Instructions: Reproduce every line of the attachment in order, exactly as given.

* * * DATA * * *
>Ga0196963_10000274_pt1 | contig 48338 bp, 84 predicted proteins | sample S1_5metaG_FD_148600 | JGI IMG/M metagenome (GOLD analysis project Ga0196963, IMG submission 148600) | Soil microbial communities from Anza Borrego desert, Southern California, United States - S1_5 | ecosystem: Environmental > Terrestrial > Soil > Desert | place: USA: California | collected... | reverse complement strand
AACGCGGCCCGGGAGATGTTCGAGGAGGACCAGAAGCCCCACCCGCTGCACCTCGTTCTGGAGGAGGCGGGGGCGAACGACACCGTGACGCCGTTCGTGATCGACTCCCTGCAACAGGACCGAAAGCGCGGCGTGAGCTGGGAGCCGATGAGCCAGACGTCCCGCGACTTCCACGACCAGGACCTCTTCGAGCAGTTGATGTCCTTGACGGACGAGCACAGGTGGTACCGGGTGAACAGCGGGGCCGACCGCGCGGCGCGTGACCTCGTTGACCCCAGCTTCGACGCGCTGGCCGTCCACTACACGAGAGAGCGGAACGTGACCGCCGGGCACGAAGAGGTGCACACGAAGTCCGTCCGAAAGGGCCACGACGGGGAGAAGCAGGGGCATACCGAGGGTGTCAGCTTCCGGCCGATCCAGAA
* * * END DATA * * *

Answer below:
>Ga0196963_10000274_pt1 | contig 48338 bp, 84 predicted proteins | sample S1_5metaG_FD_148600 | JGI IMG/M metagenome (GOLD analysis project Ga0196963, IMG submission 148600) | Soil microbial communities from Anza Borrego desert, Southern California, United States - S1_5 | ecosystem: Environmental > Terrestrial > Soil > Desert | place: USA: California | collected... | reverse complement strand
AACGCGGCCCGGGAGATGTTCGAGGAGGACCAGAAGCCCCACCCGCTGCACCTCGTTCTGGAGGAGGCGGGGGCGAACGACACCGTGACGCCGTTCGTGATCGACTCCCTGCAACAGGACCGAAAGCGCGGCGTGAGCTGGGAGCCGATGAGCCAGACGTCCCGCGACTTCCACGACCAGGACCTCTTCGAGCAGTTGATGTCCTTGACGGACGAGCACAGGTGGTACCGGGTGAACAGCGGGGCCGACCGCGCGGCGCGTGACCTCGTTGACCCCAGCTTCGACGCGCTGGCCGTCCACTACACGAGAGAGCGGAACGTGACCGCCGGGCACGAAGAGGTGCACACGAAGTCCGTCCGAAAGGGCCACGACGGGGAGAAGCAGGGGCATACCGAGGGTGTCAGCTTCCGGCCGATCCAGAA